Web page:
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Rev Col Bras Cir. 2015 Sep-Oct;42(5):299-304. doi: 10.1590/0100-69912015005006.

Esophagectomy with gastroplasty in advanced megaesophagus: late results of omeprazole use.

[Article in English, Portuguese]

Author information

1
Departamento de Cirurgia, Faculdade de Ciências Médicas, Santa Casa de São Paulo, São Paulo, SP, Brasil.

Abstract

OBJECTIVE:

To analyze the late results of advanced Chagasic megaesophagus treatment by esophagectomy associated with the use of proton pump inhibitor (omeprazole) as for the incidence of esophagitis and Barrett's esophagus in the remaining stump.

METHODS:

We studied patients with advanced megaesophagus undergoing esophagectomy and transmediastinal esophagogastroplasty. Patients were divided into three groups: A (20) with esophageal replacement by full stomach, without the use of omeprazole; B (20) with esophageal replacement by full stomach, with omeprazole 40 mg/day introduced after the first postoperative endoscopy and maintained for six years; and C (30) with esophageal replacement by gastric tube with use of omeprazole. Dysphagia, weight loss and BMI were clinical parameters we analyzed. Upper gastrointestinal endoscopy was performed in all patients, and determined the height of the anastomosis, the aspect of the mucosa, with special attention to possible injuries arising from gastroesophageal reflux, and the patency of the esophagogastric anastomosis.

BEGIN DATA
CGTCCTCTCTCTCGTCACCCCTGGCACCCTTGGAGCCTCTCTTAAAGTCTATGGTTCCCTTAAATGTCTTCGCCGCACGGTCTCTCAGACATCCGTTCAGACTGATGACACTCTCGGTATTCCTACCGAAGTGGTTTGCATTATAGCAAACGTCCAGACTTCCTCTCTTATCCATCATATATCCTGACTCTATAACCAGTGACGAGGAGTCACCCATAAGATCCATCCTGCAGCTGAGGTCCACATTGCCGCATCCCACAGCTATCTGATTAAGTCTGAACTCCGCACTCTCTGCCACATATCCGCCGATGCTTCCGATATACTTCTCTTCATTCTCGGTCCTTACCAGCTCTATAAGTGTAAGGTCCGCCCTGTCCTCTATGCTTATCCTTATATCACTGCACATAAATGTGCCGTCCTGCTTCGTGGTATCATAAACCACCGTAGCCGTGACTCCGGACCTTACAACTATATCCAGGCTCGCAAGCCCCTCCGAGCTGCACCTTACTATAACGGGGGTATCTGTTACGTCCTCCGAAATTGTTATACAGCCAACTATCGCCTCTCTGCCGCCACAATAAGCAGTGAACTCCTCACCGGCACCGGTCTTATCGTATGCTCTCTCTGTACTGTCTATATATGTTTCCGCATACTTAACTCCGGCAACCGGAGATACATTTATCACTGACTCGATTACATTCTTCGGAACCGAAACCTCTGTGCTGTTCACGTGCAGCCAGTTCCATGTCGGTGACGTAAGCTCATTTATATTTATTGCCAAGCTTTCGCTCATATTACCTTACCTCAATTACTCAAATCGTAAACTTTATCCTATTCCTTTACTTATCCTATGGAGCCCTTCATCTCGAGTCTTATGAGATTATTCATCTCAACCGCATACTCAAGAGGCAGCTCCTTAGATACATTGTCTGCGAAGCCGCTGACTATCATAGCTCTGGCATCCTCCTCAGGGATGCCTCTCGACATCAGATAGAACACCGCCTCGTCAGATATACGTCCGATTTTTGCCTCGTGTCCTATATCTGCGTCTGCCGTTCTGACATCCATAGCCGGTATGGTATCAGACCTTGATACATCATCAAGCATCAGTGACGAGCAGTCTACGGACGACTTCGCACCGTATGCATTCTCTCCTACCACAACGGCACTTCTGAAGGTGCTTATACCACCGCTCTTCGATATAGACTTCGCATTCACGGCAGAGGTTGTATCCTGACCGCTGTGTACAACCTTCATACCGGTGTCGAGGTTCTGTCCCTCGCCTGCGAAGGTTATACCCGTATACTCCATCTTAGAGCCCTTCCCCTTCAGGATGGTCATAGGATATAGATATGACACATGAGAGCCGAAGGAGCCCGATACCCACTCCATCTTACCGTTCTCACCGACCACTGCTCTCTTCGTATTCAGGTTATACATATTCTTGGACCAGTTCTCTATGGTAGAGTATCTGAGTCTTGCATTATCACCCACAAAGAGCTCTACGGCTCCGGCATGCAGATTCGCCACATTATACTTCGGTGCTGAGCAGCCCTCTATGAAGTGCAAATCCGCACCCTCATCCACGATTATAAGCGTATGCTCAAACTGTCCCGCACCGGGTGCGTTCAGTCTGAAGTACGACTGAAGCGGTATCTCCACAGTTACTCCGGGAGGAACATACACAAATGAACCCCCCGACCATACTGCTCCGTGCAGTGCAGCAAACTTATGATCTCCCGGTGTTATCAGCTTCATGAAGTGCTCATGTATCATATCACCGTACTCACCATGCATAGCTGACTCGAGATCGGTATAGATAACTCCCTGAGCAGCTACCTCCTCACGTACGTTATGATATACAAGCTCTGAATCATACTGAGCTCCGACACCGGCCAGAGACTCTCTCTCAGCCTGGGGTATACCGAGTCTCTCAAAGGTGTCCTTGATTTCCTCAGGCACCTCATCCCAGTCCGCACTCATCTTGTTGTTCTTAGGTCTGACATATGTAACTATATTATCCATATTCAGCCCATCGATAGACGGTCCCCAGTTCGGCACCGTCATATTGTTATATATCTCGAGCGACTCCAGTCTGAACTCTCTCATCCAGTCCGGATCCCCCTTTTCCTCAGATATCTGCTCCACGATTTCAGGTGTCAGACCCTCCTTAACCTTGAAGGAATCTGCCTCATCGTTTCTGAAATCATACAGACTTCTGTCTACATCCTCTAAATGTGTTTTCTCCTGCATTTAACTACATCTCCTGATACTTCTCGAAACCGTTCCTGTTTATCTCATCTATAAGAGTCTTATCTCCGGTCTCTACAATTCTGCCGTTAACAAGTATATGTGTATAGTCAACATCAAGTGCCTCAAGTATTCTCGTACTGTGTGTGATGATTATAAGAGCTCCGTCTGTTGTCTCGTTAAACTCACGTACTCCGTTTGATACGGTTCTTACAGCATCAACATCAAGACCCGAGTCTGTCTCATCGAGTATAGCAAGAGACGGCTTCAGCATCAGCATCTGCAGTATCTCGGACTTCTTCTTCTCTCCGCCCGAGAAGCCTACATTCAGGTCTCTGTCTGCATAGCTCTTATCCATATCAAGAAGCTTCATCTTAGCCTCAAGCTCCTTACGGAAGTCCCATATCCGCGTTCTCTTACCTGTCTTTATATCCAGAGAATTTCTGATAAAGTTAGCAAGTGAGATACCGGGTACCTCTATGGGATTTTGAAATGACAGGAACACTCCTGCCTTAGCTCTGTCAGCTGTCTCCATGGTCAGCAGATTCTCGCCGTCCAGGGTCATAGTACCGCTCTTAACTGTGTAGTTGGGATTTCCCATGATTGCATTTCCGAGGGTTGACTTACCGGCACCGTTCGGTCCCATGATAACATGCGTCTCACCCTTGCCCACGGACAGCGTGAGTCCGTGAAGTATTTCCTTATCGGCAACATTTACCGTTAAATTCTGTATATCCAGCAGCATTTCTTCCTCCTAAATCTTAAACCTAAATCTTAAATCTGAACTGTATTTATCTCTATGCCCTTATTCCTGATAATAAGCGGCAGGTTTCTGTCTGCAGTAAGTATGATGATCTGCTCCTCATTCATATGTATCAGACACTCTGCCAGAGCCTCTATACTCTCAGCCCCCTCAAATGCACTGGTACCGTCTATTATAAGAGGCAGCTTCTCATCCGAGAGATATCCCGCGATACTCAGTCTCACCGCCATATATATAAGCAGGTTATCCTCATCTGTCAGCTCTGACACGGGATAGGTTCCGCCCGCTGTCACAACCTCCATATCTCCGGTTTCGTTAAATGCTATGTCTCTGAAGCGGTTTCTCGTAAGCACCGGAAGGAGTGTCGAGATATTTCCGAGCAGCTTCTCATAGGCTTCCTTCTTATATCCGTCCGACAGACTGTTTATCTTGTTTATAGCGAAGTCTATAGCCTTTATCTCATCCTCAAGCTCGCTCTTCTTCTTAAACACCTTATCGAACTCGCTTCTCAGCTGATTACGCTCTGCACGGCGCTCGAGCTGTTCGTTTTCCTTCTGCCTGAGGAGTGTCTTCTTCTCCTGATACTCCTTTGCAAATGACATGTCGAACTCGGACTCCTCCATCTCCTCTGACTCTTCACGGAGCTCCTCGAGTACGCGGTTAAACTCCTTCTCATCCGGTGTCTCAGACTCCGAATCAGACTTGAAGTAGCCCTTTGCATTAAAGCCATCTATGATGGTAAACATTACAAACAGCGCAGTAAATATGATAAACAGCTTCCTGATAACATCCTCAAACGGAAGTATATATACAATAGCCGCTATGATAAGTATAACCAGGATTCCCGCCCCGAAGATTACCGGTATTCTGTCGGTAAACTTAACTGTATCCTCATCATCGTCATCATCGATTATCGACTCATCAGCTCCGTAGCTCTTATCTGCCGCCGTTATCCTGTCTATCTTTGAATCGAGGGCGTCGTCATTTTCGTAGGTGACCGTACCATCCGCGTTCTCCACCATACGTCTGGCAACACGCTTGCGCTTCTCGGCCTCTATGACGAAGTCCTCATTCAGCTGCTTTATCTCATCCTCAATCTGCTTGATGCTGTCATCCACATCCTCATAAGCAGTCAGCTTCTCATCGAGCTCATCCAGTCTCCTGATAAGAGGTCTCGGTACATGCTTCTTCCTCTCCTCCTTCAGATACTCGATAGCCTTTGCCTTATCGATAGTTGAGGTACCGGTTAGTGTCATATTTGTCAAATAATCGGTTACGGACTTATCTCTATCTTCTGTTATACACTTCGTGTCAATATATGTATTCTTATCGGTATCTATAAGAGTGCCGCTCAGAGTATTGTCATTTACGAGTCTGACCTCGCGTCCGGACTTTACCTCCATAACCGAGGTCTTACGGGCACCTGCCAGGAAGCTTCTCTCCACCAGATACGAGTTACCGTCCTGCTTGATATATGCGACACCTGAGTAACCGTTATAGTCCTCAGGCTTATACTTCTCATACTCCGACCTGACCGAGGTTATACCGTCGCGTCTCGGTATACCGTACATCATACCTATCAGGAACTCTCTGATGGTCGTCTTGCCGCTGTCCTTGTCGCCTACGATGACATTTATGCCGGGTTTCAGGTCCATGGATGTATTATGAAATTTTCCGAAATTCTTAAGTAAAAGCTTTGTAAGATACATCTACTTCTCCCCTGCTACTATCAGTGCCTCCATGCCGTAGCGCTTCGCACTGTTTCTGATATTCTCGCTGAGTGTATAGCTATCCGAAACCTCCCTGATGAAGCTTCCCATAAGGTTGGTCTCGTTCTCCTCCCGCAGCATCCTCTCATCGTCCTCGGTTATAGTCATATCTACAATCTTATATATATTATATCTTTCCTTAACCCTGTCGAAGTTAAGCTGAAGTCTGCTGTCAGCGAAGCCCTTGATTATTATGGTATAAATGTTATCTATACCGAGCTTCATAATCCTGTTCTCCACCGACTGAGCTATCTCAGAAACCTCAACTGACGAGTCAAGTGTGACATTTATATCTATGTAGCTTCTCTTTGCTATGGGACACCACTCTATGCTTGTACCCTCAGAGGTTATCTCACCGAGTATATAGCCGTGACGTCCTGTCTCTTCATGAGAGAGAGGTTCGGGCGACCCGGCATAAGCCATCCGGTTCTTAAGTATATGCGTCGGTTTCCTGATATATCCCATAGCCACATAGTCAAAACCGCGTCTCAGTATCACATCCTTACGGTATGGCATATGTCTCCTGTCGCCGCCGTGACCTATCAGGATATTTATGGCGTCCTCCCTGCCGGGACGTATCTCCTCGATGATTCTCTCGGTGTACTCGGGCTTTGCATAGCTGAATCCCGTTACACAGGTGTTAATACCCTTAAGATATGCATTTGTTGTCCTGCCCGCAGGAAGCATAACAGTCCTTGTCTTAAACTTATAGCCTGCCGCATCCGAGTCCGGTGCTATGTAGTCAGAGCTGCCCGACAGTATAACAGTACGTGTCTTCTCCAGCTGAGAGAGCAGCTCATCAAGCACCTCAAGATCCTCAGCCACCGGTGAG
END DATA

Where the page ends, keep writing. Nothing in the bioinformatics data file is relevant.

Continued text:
RESULTS:

We studied 50 patients, 28 males (56%) and 22 (44%) females. All underwent endoscopy every year. In the first endoscopy, erosive esophagitis was present in nine patients (18%) and Barrett's esophagus, in four (8%); in the last endoscopy, erosive esophagitis was present in five patients (8%) and Barrett's esophagus in one (2%). When comparing groups B and C, there was no evidence that the manufacturing of a gastric tube reduced esophagitis and Barrett's esophagus. However, when comparing groups A and C, omeprazole use was correlated with reduction of reflux complications such as esophagitis and Barrett's esophagus (p <0.005).

CONCLUSION:

The use of omeprazole (40 mg/day) reduced the onset of erosive esophagitis and Barrett's esophagus during the late postoperative period.

PMID:
26648147
DOI:
10.1590/0100-69912015005006
[Indexed for MEDLINE]
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